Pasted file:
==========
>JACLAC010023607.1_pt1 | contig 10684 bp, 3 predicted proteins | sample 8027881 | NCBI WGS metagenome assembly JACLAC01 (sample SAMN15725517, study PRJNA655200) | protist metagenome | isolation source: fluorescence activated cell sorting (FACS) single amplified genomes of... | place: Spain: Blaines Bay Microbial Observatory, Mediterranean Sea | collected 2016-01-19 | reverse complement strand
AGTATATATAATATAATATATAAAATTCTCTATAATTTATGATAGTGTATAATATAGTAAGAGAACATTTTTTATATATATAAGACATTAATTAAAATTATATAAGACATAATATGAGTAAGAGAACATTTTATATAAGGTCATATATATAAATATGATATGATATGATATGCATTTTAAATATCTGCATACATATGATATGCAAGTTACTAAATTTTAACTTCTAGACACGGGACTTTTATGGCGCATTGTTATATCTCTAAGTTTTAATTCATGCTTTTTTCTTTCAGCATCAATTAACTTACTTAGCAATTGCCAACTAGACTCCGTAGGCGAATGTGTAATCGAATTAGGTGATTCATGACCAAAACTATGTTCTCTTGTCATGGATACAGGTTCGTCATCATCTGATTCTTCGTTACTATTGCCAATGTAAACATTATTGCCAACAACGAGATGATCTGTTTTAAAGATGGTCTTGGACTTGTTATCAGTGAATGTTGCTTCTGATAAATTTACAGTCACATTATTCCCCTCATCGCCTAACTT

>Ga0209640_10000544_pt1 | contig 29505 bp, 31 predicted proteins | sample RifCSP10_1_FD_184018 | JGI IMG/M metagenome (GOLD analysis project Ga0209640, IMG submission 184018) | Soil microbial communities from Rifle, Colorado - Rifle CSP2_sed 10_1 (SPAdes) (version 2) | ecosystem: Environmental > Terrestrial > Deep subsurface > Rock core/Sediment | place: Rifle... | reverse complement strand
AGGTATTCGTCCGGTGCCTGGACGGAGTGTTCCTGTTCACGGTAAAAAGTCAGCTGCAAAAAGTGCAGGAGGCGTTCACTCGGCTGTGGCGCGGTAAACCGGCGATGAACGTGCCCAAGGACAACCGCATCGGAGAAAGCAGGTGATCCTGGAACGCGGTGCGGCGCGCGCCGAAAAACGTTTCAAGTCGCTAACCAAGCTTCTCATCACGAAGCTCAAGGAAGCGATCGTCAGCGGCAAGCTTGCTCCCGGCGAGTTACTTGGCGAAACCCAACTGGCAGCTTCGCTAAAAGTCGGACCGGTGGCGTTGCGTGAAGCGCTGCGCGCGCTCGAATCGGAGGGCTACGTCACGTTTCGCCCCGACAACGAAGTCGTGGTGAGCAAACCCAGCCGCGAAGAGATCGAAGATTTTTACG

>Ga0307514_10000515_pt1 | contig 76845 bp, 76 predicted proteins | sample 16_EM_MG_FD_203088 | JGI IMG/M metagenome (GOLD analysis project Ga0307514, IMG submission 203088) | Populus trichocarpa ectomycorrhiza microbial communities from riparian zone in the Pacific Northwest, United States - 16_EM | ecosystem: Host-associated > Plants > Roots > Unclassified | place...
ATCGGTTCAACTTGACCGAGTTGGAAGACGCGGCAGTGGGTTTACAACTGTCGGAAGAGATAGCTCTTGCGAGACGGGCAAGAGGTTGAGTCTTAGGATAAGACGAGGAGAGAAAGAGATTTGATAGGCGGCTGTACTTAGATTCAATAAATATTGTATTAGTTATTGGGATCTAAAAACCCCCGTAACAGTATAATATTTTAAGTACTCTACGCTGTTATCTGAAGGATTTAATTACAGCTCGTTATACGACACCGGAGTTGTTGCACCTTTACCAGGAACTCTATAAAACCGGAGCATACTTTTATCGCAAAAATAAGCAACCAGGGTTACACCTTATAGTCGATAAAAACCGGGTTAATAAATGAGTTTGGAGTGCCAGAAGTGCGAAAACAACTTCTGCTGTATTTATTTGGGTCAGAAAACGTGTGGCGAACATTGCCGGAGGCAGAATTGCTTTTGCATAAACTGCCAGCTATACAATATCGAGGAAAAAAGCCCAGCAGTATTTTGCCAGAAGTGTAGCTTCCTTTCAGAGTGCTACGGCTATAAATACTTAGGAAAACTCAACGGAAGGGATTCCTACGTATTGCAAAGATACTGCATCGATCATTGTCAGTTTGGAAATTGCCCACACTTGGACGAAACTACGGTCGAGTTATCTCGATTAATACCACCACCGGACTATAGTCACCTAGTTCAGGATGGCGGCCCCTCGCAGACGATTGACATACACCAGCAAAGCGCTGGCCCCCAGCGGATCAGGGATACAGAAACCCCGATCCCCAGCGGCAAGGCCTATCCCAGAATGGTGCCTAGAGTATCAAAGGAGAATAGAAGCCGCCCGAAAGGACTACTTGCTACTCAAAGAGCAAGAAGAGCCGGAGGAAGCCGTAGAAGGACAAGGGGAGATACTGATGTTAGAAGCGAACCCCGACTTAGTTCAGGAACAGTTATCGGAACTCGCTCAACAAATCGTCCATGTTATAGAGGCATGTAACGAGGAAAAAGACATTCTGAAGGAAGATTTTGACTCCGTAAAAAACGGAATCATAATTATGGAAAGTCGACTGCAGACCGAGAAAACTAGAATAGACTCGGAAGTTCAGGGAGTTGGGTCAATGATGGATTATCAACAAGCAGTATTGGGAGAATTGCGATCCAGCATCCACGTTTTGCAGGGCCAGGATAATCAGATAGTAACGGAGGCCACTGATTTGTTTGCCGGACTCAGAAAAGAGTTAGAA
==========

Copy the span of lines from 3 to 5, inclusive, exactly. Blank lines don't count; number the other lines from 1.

>Ga0209640_10000544_pt1 | contig 29505 bp, 31 predicted proteins | sample RifCSP10_1_FD_184018 | JGI IMG/M metagenome (GOLD analysis project Ga0209640, IMG submission 184018) | Soil microbial communities from Rifle, Colorado - Rifle CSP2_sed 10_1 (SPAdes) (version 2) | ecosystem: Environmental > Terrestrial > Deep subsurface > Rock core/Sediment | place: Rifle... | reverse complement strand
AGGTATTCGTCCGGTGCCTGGACGGAGTGTTCCTGTTCACGGTAAAAAGTCAGCTGCAAAAAGTGCAGGAGGCGTTCACTCGGCTGTGGCGCGGTAAACCGGCGATGAACGTGCCCAAGGACAACCGCATCGGAGAAAGCAGGTGATCCTGGAACGCGGTGCGGCGCGCGCCGAAAAACGTTTCAAGTCGCTAACCAAGCTTCTCATCACGAAGCTCAAGGAAGCGATCGTCAGCGGCAAGCTTGCTCCCGGCGAGTTACTTGGCGAAACCCAACTGGCAGCTTCGCTAAAAGTCGGACCGGTGGCGTTGCGTGAAGCGCTGCGCGCGCTCGAATCGGAGGGCTACGTCACGTTTCGCCCCGACAACGAAGTCGTGGTGAGCAAACCCAGCCGCGAAGAGATCGAAGATTTTTACG

>Ga0307514_10000515_pt1 | contig 76845 bp, 76 predicted proteins | sample 16_EM_MG_FD_203088 | JGI IMG/M metagenome (GOLD analysis project Ga0307514, IMG submission 203088) | Populus trichocarpa ectomycorrhiza microbial communities from riparian zone in the Pacific Northwest, United States - 16_EM | ecosystem: Host-associated > Plants > Roots > Unclassified | place...